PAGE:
Subject: AGE: East Timor's big, rich Beijing buddy
East Timor's big, rich Beijing buddy
Lindsay Murdoch, Dili March 3, 2007
STREET gangsters have a favourite place on Dili's waterfront. Just past the fortified Australian embassy residential compound, they run to hide behind a high fence on a building site with an unending supply of rocks.
Most people driving along the beach road are too busy looking out for rocks coming their way to notice a sprawling complex being built on the site overlooking the waters of the Wetar Strait.
The architect's plans on a billboard at the front of the complex look like a luxury resort hotel in Bali, with coconut palms, fountains and garden walkways.
But the building due for completion by September will be the home of East Timor's Foreign Ministry, one of the country's most impressive buildings and the first of three to be built as part of a "charm offensive" by China.
As the fledgling Government in Dili has struggled to recover from violent upheaval last year, which left dozens dead and almost 3000 buildings destroyed, China has pushed ahead with Dili's biggest-ever construction projects.
Dili-based diplomats are watching curiously how the country with the world's biggest population is spending many millions of dollars to establish an economic, diplomatic and strategic foothold in one of the smallest nations on Australia's doorstep.
They say China is looking to East Timor for a source of raw materials and energy supplies and wants to develop close ties with Dili as part of a strategy to expand Beijing's influence in South-East Asia.
Diplomats say China is also keen to use close ties with Dili to limit Taiwan's ambitions in the region.
As well as the Foreign Ministry, China plans to build a new presidential palace and its own embassy, all overseen by Chinese engineers and built by Chinese and Timorese workers.
China has wooed East Timor's leaders with all-expenses-paid trips to China, established tentative relations with East Timor's army, including donating equipment such as tents and uniforms, and has paid for at least six army officers to be trained in China.
While China is a small donor compared to Western countries such as Australia, last year it sent 500 tonnes of rice and 50 tonnes of cooking oil to Dili at a time when it was desperately needed.
China has also agreed to build houses for East Timor's soldier veterans on Dili's outskirts.
The building of a presidential palace on a former heliport in central Dili is embarrassing for Australia, which has just spent millions of dollars building a warehouse complex on the site for its 800 soldiers deployed in the country.
Australia has been asked to move the building several hundred metres to make way for China to a build a palace for whoever wins presidential elections due on April 9. Prime Minister Jose Ramos Horta said the land had been allocated previously for presidential accommodation.
Work is set to start soon on a grand new Chinese embassy on another waterfront site. The building will dwarf most other diplomatic missions in East Timor, with space for more than 150 staff. China has also given East Timor an embassy building in Beijing.
Australian academic Kate Reid-Smith has raised the possibly that East Timor could eventually become China's newest satellite state in South-East Asia, noting a "remarkable philanthropic shift" in China's involvement in South-East Asia.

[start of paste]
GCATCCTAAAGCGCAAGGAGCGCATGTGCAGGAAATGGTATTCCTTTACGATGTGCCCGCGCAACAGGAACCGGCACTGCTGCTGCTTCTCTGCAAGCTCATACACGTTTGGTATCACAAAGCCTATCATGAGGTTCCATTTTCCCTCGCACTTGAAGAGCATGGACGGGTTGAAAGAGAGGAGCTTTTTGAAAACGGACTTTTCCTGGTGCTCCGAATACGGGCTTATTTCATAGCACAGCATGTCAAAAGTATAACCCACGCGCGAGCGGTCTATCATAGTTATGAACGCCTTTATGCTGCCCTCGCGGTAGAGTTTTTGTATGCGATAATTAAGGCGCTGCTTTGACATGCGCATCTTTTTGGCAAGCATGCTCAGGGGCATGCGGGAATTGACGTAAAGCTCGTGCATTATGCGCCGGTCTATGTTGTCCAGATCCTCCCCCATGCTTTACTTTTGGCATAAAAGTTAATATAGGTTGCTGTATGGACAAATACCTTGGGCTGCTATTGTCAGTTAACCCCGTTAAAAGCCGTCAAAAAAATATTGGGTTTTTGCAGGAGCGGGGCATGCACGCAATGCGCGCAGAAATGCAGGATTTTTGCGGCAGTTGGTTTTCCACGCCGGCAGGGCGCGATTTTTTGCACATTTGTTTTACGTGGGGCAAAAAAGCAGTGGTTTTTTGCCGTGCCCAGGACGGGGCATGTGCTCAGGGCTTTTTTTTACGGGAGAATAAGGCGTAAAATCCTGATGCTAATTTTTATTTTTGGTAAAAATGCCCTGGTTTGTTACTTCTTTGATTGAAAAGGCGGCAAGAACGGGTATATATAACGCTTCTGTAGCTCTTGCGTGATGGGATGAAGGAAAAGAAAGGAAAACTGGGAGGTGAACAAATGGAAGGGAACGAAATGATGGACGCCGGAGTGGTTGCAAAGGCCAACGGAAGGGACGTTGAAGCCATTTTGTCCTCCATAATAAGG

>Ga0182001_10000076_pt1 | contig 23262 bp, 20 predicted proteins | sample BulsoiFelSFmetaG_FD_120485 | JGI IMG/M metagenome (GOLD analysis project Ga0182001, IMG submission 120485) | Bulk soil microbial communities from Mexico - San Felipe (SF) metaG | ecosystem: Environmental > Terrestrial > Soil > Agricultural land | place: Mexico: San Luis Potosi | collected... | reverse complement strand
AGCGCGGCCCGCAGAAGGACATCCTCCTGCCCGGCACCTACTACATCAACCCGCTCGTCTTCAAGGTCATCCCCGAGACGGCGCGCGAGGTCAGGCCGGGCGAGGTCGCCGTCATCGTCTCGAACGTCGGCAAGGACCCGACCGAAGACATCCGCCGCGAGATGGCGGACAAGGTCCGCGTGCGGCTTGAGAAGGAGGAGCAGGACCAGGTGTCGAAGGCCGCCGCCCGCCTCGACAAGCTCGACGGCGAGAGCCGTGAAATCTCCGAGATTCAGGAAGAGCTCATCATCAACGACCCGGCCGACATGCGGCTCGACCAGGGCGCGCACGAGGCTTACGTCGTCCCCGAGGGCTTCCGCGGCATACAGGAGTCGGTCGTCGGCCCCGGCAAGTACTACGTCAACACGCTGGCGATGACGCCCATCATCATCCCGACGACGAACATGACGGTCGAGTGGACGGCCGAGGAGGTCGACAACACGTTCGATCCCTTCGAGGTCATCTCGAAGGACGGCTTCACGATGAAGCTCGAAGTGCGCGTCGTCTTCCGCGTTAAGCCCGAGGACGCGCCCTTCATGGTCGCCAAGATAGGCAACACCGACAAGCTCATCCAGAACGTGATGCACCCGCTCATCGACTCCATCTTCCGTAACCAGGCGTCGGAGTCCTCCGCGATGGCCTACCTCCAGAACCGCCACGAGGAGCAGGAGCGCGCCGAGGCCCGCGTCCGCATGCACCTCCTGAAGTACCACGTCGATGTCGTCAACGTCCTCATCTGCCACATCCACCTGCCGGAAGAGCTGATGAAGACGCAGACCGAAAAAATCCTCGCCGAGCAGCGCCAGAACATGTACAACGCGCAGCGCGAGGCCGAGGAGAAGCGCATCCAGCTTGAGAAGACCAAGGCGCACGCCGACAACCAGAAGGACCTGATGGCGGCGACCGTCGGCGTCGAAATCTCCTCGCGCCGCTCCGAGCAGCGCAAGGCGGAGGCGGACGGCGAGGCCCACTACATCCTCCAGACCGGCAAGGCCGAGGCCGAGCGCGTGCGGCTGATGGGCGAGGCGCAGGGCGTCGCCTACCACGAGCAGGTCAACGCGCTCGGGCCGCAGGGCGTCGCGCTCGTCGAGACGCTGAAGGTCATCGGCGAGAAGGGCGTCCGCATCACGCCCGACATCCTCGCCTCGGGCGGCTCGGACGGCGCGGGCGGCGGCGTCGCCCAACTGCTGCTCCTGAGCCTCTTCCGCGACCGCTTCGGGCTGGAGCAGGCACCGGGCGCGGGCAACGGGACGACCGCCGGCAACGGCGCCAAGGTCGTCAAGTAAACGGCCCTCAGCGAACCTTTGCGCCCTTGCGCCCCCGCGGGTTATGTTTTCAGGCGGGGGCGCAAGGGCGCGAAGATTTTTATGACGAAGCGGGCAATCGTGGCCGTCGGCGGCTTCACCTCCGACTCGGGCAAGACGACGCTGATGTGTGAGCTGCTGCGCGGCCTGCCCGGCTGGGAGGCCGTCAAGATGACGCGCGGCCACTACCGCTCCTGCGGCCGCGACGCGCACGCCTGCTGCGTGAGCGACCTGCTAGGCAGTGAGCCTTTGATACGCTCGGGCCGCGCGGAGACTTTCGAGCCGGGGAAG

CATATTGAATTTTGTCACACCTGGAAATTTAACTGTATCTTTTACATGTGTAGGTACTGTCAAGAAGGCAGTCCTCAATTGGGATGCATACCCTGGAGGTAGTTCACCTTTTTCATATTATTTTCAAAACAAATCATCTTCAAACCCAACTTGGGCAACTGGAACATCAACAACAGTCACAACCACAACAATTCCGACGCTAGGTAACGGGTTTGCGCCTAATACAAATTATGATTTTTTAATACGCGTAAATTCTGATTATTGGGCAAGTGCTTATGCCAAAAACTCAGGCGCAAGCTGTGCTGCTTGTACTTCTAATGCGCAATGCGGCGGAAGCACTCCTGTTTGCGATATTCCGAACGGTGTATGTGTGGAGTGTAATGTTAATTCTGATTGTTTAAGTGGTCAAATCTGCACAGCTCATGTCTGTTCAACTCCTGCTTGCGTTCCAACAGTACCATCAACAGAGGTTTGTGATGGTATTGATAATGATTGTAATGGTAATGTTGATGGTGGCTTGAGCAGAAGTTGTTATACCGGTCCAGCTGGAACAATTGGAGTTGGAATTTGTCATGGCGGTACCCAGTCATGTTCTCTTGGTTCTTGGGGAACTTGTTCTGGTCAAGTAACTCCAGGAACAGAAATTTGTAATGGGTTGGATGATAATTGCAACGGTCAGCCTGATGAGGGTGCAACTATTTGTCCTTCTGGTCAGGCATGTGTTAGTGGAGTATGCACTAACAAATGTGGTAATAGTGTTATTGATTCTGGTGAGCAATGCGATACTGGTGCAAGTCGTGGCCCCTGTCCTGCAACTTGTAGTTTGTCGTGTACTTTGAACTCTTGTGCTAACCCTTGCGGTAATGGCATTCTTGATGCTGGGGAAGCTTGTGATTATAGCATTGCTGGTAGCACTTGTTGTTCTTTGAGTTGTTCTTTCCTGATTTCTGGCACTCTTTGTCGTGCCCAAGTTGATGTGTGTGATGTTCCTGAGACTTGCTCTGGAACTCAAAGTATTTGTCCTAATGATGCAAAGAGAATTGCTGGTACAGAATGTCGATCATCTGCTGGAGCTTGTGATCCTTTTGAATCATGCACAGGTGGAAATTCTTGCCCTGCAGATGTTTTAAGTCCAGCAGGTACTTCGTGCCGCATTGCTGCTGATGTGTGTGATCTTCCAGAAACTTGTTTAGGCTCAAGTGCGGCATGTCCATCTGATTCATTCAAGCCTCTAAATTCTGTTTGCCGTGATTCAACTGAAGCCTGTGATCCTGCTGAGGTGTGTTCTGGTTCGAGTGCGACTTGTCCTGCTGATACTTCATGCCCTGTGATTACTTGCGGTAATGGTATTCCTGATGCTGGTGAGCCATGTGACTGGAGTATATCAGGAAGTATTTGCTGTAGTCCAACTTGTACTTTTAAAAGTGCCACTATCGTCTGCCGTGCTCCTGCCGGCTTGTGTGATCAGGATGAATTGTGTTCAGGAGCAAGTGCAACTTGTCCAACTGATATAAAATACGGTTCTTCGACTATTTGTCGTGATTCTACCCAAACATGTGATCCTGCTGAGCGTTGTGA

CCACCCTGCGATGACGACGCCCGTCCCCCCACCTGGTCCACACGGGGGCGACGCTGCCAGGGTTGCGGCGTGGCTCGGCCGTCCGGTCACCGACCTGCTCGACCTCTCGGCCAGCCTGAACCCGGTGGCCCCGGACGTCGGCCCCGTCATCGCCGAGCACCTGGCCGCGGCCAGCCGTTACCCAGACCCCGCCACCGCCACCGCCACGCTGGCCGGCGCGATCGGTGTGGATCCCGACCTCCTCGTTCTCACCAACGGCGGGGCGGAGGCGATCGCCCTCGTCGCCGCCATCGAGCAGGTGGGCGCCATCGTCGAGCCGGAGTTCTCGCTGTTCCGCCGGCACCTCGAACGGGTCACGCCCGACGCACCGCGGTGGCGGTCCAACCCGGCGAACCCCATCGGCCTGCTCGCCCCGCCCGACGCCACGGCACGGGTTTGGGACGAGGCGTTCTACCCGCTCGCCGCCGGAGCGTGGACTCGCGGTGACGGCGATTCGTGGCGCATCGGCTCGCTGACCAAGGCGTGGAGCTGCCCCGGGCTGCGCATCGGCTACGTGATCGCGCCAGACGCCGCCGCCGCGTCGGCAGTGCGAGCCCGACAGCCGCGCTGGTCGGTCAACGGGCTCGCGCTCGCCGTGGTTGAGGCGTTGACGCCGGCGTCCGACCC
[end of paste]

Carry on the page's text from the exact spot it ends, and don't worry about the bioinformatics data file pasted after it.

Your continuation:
Ms Reid, a Chinese linguist who has researched China's role in East Timor, said that the two countries' emerging relationship seriously undermined the sphere of influence of long-time neighbouring maritime powers Australia and Indonesia.
Australia, she said, had continued to take the status quo for granted while China had been "quietly building its rapport" in the region.
Ms Reid said that East Timor was "more than aware of its geographical bargaining chip".
If China secured working control of East Timor's sea lanes, the capacity to isolate Australian and Indonesian territorial and military assets, considered strategic threats to Chinese interests, would open a regional Pandora's box, Ms Reid said.
But Mr Ramos Horta said that despite concerns among Western countries that China was emerging as a world power, Beijing should not be feared.
"I do not see how China should be seen as a rival," he said. "Demographics dictate that the Chinese have to create jobs for their millions of workers who come on to the market every year. That means continuing to expand their economy, and expanding their economy means stability in the world … China needs stability in the region and the world for its own economic expansion."
China's ambassador in Dili, Su Jian, agreed to be interviewed for this article, but had to leave the country before a meeting could be arranged.
An official at the embassy said China wanted to encourage Chinese companies to invest in East Timor.
"Chinese companies are not familiar with Timor Leste (East Timor)," the official said. "The opportunities here are good but the infrastructure is not."
PetroChina, one of China's largest state-owned energy companies, has financed a seismic study for oil and gas across East Timor.
The official said China had focused on buildings to help East Timor "because that is what we are good at".
China moved quickly to woo Dili, becoming the first country to establish diplomatic ties the day after East Timor formally gained independence in 2002.
But the communist giant has moved with equal speed to expand its political, economic and security linkages throughout the world, including small African and Pacific nations, creating a shift in the international balance of power, experts say.
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